While the members of the press are busily congratulating themselves for having “gotcha-ed” Scott Walker on a variety of matters utterly unrelated to his ability to serve as commander-in-chief, the governor of Wisconsin is quietly consolidating the support of Republican voters ahead of 2016.
According to a new Quinnipiac University survey of the Hawkeye State, Walker leads a pack of 12 prospective Republican candidates ahead of the 2016 caucuses with a full 25 percent. This is the second poll to show nearly a quarter of Iowa’s Republican caucus-goers backing Walker. Last week, the GOP firm Gravis Marketing found Walker netting 24 percent support in Iowa with Sen. Rand Paul (R-KY) and Jeb Bush both coming in second with 10 percent.
This Quinnipiac survey also found Paul performing well with the support of 13 percent of Iowa’s likely Republican caucus-goers, but he is competing with a much broader field for second place in this survey. Following Paul, Dr. Ben Carson and former Arkansas Gov. Mike Huckabee both secure the support of 11 percent of caucus-goers. With 10 percent, Bush narrowly escapes joining the rest of the prospective Republican presidential candidates in single-digit territory.
The Quinnipiac survey found Walker with an impressive favorability rating at 57 percent. Just 7 percent of those surveyed do not have a favorable opinion of the governor. Only Carson and Louisiana Gov. Bobby Jindal have favorability ratings that compare to Walker’s. 74 percent of self-described tea partiers and 58 percent of evangelicals in Iowa have a favorable opinion of Walker. When it comes to the governor’s likability, there is virtually no difference between those who identify as conservative or somewhat conservative; 66 and 61 percent respectively have a high opinion of Walker.
“Walker gets 26 percent of men and 22 percent of women,” Quinnipiac’s release read. “Only 8 percent of caucus participants are less likely to vote for Walker because he does not have a college degree, while 82 percent say that makes no difference in their vote.”
In short, this survey finds Walker is a force, and his potency as a candidate is growing. Several recent surveys of New Hampshire have shown that the unassuming Midwestern governor loses little of his appeal when his audience is a Northeastern one. In South Carolina, too, Walker’s nascent candidate is gaining steam, indicating that the governor can energize voters in the Republican Party’s geographic heartland as well.
Increasingly, Scott Walker’s influence is fraying nerves among those in the political commentary community, as though the galling and naked effort by the press to tar Walker as both bigoted and cowardly didn’t give that away. Some in the media who do not hide their liberal proclivities have determined to do away with nuance and are sounding the alarm bells. Take, for example, the New Yorker’s John Cassidy who recently called the sleepy-eyed, soft-spoken Wisconsinite “dangerous.”
“In a more just world, Walker’s indecent and craven antics would disqualify him from playing any further role in the Presidential race,” Cassidy wrote. This harsh verdict having been reached after Walker replied “I don’t know” to questions involving issues that have nothing to do whatsoever with governance. “But in the current political environment, his tactics, far from hurting him, may well bolster a candidacy that is already thriving.”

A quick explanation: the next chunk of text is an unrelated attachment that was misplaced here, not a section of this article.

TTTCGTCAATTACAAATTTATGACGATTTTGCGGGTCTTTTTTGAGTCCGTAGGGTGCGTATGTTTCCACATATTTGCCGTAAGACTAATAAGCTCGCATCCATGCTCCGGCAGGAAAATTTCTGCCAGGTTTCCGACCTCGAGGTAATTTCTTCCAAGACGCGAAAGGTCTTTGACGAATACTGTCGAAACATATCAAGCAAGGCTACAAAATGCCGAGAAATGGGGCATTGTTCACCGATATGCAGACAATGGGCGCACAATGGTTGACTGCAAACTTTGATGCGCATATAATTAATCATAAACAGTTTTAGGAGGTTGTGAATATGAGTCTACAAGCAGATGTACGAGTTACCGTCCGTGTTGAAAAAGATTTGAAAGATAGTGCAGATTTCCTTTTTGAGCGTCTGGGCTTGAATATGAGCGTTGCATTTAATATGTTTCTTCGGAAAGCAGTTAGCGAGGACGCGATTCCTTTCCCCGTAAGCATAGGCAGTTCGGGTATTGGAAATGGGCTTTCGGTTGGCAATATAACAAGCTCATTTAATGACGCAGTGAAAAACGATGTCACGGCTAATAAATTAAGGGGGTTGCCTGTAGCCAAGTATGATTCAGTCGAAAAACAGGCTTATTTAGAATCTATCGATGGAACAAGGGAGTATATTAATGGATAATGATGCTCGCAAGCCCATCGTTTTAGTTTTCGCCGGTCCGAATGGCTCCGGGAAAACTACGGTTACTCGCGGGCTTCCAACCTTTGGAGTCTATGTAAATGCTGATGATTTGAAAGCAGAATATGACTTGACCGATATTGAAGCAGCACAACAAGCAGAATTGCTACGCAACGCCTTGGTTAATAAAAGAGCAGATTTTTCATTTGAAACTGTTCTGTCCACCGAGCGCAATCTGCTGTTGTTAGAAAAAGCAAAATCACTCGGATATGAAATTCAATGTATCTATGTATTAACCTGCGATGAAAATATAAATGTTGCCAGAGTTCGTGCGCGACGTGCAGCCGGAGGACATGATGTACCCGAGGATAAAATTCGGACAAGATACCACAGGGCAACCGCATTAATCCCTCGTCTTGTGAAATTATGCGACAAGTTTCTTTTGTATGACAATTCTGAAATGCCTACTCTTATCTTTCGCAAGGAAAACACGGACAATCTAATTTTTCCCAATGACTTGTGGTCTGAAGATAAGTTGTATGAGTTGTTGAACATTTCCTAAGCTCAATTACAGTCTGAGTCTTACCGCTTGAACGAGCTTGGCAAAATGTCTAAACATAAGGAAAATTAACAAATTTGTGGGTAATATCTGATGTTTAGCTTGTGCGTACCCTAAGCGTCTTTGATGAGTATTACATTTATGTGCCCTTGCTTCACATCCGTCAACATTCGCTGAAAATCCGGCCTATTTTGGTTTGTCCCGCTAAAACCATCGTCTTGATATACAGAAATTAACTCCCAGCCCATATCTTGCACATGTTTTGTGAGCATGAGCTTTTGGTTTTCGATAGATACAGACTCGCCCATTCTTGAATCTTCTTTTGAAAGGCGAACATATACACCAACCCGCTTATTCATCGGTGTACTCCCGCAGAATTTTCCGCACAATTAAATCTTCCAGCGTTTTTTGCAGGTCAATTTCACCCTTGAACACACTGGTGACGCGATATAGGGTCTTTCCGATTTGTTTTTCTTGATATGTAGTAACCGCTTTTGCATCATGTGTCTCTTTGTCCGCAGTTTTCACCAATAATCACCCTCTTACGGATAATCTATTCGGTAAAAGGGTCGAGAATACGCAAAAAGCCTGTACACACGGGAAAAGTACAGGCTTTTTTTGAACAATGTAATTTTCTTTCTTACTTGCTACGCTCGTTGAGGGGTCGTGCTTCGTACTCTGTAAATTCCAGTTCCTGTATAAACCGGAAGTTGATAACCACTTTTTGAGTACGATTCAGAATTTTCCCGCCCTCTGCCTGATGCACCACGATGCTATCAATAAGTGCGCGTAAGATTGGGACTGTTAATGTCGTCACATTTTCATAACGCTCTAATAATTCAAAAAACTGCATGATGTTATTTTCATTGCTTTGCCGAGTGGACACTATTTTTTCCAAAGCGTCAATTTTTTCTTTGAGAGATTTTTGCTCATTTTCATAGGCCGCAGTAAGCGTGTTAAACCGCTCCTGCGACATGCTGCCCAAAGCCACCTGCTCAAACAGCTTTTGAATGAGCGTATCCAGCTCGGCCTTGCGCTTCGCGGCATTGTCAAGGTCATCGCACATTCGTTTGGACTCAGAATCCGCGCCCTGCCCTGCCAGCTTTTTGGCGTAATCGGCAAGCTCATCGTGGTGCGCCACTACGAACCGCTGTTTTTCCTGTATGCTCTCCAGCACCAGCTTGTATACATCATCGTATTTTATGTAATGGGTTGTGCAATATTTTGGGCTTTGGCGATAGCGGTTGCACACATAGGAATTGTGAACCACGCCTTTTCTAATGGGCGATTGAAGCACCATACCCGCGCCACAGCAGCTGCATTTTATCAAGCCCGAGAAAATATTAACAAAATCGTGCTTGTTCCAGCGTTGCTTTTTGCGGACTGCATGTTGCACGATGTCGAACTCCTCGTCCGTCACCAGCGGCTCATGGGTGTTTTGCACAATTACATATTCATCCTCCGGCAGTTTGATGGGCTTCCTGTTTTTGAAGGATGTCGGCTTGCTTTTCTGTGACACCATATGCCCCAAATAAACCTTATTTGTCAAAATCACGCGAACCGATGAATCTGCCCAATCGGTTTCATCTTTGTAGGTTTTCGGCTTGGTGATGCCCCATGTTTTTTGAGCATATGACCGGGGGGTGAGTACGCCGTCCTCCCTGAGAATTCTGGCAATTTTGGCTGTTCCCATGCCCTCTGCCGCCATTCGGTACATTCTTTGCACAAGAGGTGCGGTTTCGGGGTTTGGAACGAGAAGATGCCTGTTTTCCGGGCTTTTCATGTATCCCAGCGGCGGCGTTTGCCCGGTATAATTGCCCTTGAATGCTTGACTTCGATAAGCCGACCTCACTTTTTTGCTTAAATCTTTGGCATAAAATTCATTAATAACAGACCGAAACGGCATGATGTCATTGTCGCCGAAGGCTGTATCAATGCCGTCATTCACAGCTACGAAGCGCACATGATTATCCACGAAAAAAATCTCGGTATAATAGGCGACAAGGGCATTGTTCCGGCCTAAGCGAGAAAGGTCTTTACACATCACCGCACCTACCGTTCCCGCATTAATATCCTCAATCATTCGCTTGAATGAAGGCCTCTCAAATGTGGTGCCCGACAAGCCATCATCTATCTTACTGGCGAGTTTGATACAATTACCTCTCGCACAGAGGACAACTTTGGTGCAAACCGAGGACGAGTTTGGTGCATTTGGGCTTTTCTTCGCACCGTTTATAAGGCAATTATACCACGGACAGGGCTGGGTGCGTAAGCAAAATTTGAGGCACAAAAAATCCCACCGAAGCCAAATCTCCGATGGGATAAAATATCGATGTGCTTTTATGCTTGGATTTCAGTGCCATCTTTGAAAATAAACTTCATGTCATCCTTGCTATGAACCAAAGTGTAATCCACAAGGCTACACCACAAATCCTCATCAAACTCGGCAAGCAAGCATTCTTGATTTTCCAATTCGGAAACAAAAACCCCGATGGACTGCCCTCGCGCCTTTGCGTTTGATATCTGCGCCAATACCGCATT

He is right about that, although Cassidy apparently hasn’t considered that excessive bouts of pique like this column are creating the very conditions he laments.
Cassidy went on to denounce Walker as an “odious politician whose ascension to the Presidency would be a disaster,” but he also warned that his unassuming origins and his status as self-made nouveau roturier will contrast sharply with Hillary Clinton’s inauthenticity and familiarity.
Several days ago, electoral politics analyst Brandon Finnigan observed that the nation’s progressive political establishment created the Scott Walker that today threatens to upend conventional political wisdom. “The attempt to boot Walker by Wisconsin progressives and labor activists accomplished a rare feat: absolute party unity,” Finnigan wrote. He observed that Walker’s three massive statewide victories created the crucible in which a formidable candidate was forged.
Now that Walker has emerged from his Badger State incubator fully capable of waging a competitive campaign against Hillary Clinton for the presidency, the press is going about consolidating the support of the rest of the country’s Republicans behind Walker. Hounding the governor with the aim of forcing him to denounce his fellow Republicans or seeking to compel him to genuflect at the altar of political civility by asking for his subjective thoughts on President Barack Obama’s level of devotion as a Christian have fostered a sense of sympathy for Walker. Despite the fact that he declined to answer either question, the press went about decoding his responses, dramatically pantomiming personal slight over the results of their decryption efforts, and insisting that Walker had disqualified himself from the presidency. This absurd display is a familiar one to Republicans. The GOP can see the target the media has painted on Walker’s back, and nothing so energizes Republicans like the prospect of rewarding one of their own for offending the delicate coastal sensibilities of the political press.
If the progressive left made Scott Walker into a presidential candidate, the media is busily elevating him into the top tier. If the progressive community is not careful, they will destroy Scott Walker all the way into the Oval Office.